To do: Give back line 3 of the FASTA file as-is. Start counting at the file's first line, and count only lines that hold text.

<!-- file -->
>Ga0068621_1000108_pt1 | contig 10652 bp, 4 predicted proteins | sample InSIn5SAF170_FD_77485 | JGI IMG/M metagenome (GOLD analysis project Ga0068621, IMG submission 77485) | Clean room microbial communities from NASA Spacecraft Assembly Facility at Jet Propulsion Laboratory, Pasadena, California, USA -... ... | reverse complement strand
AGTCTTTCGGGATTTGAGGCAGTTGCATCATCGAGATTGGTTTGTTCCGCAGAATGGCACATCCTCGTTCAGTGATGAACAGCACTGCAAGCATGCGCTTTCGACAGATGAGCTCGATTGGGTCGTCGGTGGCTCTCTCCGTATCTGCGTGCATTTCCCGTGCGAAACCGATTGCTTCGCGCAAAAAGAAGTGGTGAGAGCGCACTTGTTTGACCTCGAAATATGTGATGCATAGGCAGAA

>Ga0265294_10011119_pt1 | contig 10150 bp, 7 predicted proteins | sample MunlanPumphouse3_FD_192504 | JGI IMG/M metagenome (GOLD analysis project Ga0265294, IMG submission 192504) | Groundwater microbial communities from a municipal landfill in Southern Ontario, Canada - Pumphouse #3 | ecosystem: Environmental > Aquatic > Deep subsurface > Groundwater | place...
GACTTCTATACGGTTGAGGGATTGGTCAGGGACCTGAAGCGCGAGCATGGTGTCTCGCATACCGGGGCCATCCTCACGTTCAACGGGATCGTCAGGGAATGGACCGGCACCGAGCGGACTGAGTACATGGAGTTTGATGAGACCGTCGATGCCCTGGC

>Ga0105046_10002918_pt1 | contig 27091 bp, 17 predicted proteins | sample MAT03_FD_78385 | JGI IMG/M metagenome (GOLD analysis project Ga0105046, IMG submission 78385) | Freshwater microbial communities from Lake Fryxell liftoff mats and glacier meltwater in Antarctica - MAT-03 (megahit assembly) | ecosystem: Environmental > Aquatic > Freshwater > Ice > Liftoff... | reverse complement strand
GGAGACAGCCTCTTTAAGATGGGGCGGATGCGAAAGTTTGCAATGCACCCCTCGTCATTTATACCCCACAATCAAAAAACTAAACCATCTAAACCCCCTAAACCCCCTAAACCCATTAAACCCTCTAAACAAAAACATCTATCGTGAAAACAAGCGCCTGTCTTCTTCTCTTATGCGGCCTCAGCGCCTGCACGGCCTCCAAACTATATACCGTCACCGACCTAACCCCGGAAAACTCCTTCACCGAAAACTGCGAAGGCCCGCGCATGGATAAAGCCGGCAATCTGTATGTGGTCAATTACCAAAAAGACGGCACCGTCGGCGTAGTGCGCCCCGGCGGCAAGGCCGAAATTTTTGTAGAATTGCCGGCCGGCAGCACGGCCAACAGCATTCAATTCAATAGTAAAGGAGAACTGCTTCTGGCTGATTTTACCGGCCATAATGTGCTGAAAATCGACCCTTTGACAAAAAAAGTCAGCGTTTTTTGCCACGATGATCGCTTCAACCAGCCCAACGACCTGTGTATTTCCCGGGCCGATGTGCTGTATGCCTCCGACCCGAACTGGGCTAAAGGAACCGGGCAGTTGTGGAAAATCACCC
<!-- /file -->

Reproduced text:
>Ga0265294_10011119_pt1 | contig 10150 bp, 7 predicted proteins | sample MunlanPumphouse3_FD_192504 | JGI IMG/M metagenome (GOLD analysis project Ga0265294, IMG submission 192504) | Groundwater microbial communities from a municipal landfill in Southern Ontario, Canada - Pumphouse #3 | ecosystem: Environmental > Aquatic > Deep subsurface > Groundwater | place...